Creative Flower Photography

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This 3-frame in-camera multiple exposure dahlia image was created with the hand held Canon 100mm f/2.8L macro lens (now replaced by the Canon EF 100mm f/2.8L IS macro lens) and the Canon EOS 5D Mark III Digital camera body.

In natural light with a reflector. Exposure set to Average. Denise loves her 5D Mark III as much as I love mine. See here for my reasons.

Image #1 courtesy of and copyright 2012: Denise Ippolito. Click on the image to see a larger version.

Creative Flower Photography

Most of the time that I see flower images in books and magazines I am left scratching my head. Flowers make great subjects but you need to avoid photographing them in harsh, direct sun, you need to put your thinking cap on when it comes to the direction and quality of the light and the use of diffusers and reflectors, and you need to think creatively. Simply put, Denise Ippolito is a flower photography master. The first four images in this blog post are Denise’s.

Denise often hand holds her 100 macro for flowers as it gives her freedom to move around when looking for cool images and compositions. She is quite skilled at keeping the camera still once she has focused manually and decided on her image design. Even when she winds up using a tripod she usually finds the image that she wants while hand holding to explore.

You Like?

Take a moment to leave a comment and let you know which of the 7 images here are your faves, and why.

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This dahlia image was created with the Canon 100mm f/2.8L macro lens (now replaced by the Canon EF 100mm f/2.8L IS macro lens) and the Canon EOS 5D Mark III Digital camera body.

Tripod. Manual focus. Moved in tight for a closeup of the petals. Natural light. Processed in Nik Color Efex Pro using one of the Duplex filters.

Image #2 courtesy of and copyright 2012: Denise Ippolito. Click on the image to see a larger version.

See Denise’s February 1, 2013 blog post, “Composition Exercise” here.

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This 3-frame in-camera multiple exposure dahlia image was created with the Canon 100mm f/2.8L macro lens (now replaced by the Canon EF 100mm f/2.8L IS macro lens) and the Canon EOS 5D Mark III Digital camera body.

Tripod. Manual focus. Exposure set to Average. Photographed in natural light on a black cloth. Two stems were removed in Photoshop.

Image #3 courtesy of and copyright 2012: Denise Ippolito. Click on the image to see a larger version.

If you liked the first and the third images here you will surely want to get yourself a copy of Denise’s “Creative Multiple Exposures” MP 4 video tutorial. To learn everything that you need to know about your 5D Mark III check out my EOS-5D Mark III User’s Guide here. It includes everything that I know about the great new AF system (including my customs case for photographing birds in flight), recommendations and explanations of all the menu items and custom functions that I use, and how I set up my 5D III for both in-camera multiple exposures and in-camera HDRs. Have a different Canon or Nikon body? We may have a User’s Guide for your camera here.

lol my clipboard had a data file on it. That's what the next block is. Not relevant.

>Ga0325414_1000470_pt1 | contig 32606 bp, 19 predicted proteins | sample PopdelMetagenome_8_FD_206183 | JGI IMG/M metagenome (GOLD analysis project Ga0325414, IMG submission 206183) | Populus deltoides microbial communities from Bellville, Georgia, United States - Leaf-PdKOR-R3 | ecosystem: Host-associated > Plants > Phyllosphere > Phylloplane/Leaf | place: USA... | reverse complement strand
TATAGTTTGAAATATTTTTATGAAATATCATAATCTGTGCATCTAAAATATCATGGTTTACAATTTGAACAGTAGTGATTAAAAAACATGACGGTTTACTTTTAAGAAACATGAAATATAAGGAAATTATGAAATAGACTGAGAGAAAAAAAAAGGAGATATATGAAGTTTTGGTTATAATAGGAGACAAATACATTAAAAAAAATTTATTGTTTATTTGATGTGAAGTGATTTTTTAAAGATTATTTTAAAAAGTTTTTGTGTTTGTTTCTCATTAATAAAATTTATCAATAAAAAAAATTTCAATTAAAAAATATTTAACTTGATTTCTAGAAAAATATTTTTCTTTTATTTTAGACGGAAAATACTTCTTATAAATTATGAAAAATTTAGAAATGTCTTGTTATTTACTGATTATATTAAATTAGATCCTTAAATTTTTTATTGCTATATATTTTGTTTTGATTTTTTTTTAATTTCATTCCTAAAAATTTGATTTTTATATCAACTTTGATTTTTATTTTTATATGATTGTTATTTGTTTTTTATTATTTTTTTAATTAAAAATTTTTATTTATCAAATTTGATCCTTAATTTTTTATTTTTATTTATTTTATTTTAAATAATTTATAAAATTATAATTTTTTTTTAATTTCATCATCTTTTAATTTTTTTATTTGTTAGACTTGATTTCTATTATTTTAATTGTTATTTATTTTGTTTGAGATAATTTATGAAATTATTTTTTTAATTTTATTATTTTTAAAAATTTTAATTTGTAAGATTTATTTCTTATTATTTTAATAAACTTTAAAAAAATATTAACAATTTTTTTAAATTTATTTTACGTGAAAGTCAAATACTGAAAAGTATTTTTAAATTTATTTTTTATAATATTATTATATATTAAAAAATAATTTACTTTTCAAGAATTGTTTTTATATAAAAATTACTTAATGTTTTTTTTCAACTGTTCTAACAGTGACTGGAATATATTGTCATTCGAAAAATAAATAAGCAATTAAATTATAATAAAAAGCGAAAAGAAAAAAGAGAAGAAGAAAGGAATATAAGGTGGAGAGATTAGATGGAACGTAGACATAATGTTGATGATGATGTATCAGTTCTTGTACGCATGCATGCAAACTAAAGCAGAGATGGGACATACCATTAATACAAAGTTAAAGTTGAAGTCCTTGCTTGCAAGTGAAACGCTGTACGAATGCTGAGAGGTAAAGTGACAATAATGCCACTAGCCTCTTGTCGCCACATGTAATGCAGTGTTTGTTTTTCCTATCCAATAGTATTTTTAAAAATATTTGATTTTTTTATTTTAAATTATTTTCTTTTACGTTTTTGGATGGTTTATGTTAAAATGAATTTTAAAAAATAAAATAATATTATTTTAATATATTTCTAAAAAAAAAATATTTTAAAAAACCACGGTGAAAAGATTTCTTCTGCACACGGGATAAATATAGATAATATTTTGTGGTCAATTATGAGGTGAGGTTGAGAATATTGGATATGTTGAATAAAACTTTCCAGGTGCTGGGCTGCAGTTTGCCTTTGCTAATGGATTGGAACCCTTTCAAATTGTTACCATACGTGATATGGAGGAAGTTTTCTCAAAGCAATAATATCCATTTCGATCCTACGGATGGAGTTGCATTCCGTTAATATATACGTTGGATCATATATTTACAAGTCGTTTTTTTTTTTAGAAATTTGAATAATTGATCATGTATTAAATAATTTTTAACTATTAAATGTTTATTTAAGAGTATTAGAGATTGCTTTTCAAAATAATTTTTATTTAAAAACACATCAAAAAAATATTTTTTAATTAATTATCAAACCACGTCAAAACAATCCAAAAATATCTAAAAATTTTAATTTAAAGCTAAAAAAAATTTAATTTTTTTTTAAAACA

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This dahlia image was created with the Canon 100mm f/2.8L macro lens (now replaced by the Canon EF 100mm f/2.8L IS macro lens) and the Canon EOS 5D Mark III Digital camera body.

Tripod. Manual focus. Photoshop zoom blur, with the center revealed via a Layer Mask. Then the Pinch Filter in Photoshop was applied.

Image #4 courtesy of and copyright 2012: Denise Ippolito. Click on the image to see a larger version.

Denise is incredibly skilled and creative when it comes to filtering and effects. She is the author of “A Guide to Creative Filters and Effects.” Learn more about this great eGuide here. And if you liked all of Denise’s flower images–heck, it’s hard not to–you’d really enjoy her “Bloomin’ Ideas” eBook.

Flower Photography Seminar/Worshop

Click here and scroll down for details on Denise’s March 22-24, 2013 Flower Photography Seminar/Worshop in Kennett Square, PA near the spectacular Longwood Gardens.

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I created this California Poppy image at Morro Bay, CA with the hand held Canon EF 180mm f/3.5L macro lens and the Canon EOS-5D Mark III. ISO 400. Evaluative metering +2/3 stop: 1/1000 sec. at f/3.5 in Av mode.

Central sensor/AI Servo Rear Focus AF active and re-composed. Click here if you missed the Rear Focus Tutorial.

Image #5 copyright 2012: Arthur Morris/BIRDS AS ART. Click on the image to see a larger version.

While Denise prefers the 100 macro for her flowers I am more of a telephoto person so I prefer the 180 macro for its narrower angle of view. To create the poppy image above, I used lessons that Denise taught me: think backlight in bright sun and focus selectively on an edge for impact. I was on the ground using my elbows as a bi-pod to ensure sharpness and accurate focus.